Home, Homelessness, and Not Knowing

Home, Homelessness, and Not Knowing

Discussion date: Thu, May 06, 2010 at our weekly Thursday evening practice

Dear Still Water Friends,


Home, Homelessness, and Not Knowing
Thursday, May 6, 2010


Dear Thay, Dear Sangha—

From April 1-4 I participated on a retreat on the streets, thanks to the Silver Spring Zendo. Here is a description from the teacher who organized it, Sensei Grover Genro Gauntt, Founding Teacher of the Zen Peacemaker Order and a dharma successor of Roshi Bernie Glassman:

What Is a Street Retreat?

A street retreat is a plunge into the unknown. It is an opportunity to

go beyond our imagined limits. It’s the barest poke at renunciation. We

will live on the streets of Washington and Silver Spring with no

resources other than our true nature, experiencing homelessness first

hand, begging for money, finding food, shelter, bathrooms, etc. By

bearing witness to homelessness, we begin to see our prejudices and

boundaries directly and to recognize our common humanity. It is a way

to experience our interconnection and realize our responsibilities.

"When we go… to bear witness to life on the streets, we’re offering

ourselves. Not blankets, not food, not clothes, just ourselves."

—-Bernie Glassman, Bearing Witness


The retreat was a way to practice three teachings of engaged Buddhism, Zen Peacemakers style:

  • Not-knowing, thereby giving up fixed ideas about ourselves and the universe
  • Bearing witness to the joy and suffering of the world
  • Loving actions towards ourselves and others

Not-knowing drops our conceptual framework from very personal biases and assumptions to such concepts as "in and out" "good and bad" "name and form," "coming and going." Not-knowing is a state of open presence without separation.

In this state we can Bear Witness, the second Tenet, merging or joining with an individual, situation or environment, deeply imbibing their essence. From this intimate "knowing," we can then choose an appropriate response to the person or situation, described as "taking loving actions," our third Tenet. This gives rise to the holistic, integrated, wrap-around style of service projects inspired by Bernie’s vision.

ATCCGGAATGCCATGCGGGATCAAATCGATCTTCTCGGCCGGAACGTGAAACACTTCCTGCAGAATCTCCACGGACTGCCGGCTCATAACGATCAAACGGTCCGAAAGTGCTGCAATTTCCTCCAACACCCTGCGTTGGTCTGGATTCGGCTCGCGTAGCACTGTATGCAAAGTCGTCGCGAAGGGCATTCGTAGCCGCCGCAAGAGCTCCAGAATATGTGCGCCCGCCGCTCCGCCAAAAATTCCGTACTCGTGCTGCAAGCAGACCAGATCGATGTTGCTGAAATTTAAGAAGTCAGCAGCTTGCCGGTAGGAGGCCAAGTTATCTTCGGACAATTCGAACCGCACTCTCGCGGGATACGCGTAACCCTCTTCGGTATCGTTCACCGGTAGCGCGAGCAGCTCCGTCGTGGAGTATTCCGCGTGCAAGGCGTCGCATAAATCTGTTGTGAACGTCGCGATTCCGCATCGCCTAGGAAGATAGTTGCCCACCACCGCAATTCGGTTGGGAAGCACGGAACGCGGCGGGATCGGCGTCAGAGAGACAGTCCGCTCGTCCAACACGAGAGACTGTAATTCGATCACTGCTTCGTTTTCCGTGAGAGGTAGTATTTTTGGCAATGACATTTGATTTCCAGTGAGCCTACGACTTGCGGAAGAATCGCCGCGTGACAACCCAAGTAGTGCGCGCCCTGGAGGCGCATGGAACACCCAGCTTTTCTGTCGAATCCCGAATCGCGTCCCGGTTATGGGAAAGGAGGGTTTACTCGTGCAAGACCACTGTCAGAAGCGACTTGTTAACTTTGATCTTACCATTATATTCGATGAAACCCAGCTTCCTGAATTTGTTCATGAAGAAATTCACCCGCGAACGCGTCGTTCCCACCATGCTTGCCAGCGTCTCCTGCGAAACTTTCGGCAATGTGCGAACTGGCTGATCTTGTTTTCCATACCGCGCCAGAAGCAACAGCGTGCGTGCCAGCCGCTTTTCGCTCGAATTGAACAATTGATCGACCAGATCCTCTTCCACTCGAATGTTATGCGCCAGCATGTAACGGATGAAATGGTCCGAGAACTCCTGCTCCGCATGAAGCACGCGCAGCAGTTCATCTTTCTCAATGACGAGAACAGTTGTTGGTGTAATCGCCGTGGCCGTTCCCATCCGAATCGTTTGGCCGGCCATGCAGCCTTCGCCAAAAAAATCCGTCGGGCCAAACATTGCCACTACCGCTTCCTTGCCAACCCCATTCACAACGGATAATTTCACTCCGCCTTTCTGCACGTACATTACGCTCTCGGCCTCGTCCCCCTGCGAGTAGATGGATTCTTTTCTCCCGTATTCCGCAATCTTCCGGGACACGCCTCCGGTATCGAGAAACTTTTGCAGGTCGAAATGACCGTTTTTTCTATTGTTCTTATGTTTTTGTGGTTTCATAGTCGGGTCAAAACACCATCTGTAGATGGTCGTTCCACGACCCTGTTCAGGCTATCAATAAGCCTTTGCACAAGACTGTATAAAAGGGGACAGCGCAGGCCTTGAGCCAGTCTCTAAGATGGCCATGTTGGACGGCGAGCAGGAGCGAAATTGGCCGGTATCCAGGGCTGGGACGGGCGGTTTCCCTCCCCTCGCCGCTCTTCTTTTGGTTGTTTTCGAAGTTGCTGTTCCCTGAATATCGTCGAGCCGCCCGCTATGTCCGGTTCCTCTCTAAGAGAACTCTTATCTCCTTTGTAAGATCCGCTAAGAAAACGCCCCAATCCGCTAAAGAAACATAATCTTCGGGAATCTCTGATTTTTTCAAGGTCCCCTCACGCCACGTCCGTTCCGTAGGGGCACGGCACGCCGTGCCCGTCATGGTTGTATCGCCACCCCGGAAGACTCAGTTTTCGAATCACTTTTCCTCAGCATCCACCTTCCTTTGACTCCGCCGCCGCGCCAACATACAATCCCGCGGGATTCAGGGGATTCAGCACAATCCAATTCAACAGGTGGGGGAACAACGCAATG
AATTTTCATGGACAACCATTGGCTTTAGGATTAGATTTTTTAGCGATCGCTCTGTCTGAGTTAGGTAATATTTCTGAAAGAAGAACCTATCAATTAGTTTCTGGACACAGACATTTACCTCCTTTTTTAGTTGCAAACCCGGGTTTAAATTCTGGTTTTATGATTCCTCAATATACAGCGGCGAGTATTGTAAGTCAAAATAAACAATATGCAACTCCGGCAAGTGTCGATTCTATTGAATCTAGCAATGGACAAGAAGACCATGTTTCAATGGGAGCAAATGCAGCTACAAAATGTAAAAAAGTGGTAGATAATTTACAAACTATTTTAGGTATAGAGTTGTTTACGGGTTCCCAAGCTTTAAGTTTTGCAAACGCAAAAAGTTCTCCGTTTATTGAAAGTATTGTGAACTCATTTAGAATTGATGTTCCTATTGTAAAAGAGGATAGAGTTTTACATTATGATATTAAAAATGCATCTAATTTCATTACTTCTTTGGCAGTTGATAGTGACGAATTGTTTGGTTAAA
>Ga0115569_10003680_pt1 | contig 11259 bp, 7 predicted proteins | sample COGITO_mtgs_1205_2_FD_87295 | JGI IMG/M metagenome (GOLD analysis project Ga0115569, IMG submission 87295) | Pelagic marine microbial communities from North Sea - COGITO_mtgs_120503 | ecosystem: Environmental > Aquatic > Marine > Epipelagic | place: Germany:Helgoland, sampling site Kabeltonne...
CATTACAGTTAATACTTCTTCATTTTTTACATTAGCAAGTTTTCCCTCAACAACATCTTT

In speaking about the Three Tenets as separate practices and phases of consciousness, we are making deference to the discriminating mind. They are actually a continual flow, each containing and giving rise to the others.

We had adventures on the three days and three nights that the nine of were together – 2 teachers, 7 students; 5 women and 4 men. We lived and roamed downtown DC. For me, it was joyful. Being a long-time DC resident, I experienced a paradoxical sense of being home while living as “homeless.” We were never hungry; never far from a bathroom, the sun was out, I was never lost, and I was with fellow travelers on the Buddhist path. What could be better?

Here are the three nuggets that I took home with me:

Everyone is homeless when they are on the street.

Everyone is a smile away from being a friend.

Not knowing is the way to better seeing, better listening, better understanding.

This Thursday, we will look at our own ideas about home, homelessness, and the idea of not knowing. I hope you will be there, and I look forward to seeing you.

Lynda Martin-McCormick


Discussion Date: Thu, May 06, 2010